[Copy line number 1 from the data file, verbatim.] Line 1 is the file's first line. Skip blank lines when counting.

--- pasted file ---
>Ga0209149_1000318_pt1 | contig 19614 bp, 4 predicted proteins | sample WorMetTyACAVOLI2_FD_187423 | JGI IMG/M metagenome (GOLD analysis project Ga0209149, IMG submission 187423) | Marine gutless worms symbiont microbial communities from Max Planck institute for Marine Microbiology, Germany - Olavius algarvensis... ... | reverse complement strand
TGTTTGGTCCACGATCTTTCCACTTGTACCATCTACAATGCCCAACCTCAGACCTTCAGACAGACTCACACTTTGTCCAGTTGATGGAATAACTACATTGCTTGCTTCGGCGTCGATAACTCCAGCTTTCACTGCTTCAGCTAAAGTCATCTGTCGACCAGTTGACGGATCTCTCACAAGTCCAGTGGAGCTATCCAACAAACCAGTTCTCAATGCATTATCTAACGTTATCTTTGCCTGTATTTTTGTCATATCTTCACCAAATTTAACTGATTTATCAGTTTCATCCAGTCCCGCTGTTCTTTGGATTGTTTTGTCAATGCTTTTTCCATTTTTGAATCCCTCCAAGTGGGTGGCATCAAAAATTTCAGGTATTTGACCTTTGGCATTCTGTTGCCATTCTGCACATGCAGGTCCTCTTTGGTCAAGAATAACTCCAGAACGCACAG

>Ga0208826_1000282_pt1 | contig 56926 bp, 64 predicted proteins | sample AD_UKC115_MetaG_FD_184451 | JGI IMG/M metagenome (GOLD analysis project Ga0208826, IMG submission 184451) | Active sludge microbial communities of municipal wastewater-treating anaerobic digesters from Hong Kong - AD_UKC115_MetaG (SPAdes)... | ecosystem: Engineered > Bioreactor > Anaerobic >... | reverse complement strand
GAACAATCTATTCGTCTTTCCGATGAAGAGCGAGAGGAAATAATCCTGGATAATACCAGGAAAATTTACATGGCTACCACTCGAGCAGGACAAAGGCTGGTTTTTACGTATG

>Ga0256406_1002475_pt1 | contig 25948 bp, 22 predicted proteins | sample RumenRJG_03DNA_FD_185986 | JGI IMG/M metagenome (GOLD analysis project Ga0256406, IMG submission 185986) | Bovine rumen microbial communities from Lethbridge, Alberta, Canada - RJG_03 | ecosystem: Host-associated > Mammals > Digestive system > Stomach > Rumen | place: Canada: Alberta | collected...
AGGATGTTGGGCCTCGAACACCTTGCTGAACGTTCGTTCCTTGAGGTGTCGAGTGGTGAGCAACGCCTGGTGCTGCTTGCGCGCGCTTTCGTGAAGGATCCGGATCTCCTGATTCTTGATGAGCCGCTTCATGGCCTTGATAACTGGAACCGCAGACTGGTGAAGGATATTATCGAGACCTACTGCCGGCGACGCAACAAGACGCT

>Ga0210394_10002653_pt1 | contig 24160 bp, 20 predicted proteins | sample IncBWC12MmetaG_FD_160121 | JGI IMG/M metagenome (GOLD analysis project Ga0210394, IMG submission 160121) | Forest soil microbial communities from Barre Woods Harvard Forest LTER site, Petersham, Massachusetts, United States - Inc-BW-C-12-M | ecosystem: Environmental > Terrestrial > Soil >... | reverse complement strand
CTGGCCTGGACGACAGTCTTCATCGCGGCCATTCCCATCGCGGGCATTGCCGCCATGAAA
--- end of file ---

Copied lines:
>Ga0209149_1000318_pt1 | contig 19614 bp, 4 predicted proteins | sample WorMetTyACAVOLI2_FD_187423 | JGI IMG/M metagenome (GOLD analysis project Ga0209149, IMG submission 187423) | Marine gutless worms symbiont microbial communities from Max Planck institute for Marine Microbiology, Germany - Olavius algarvensis... ... | reverse complement strand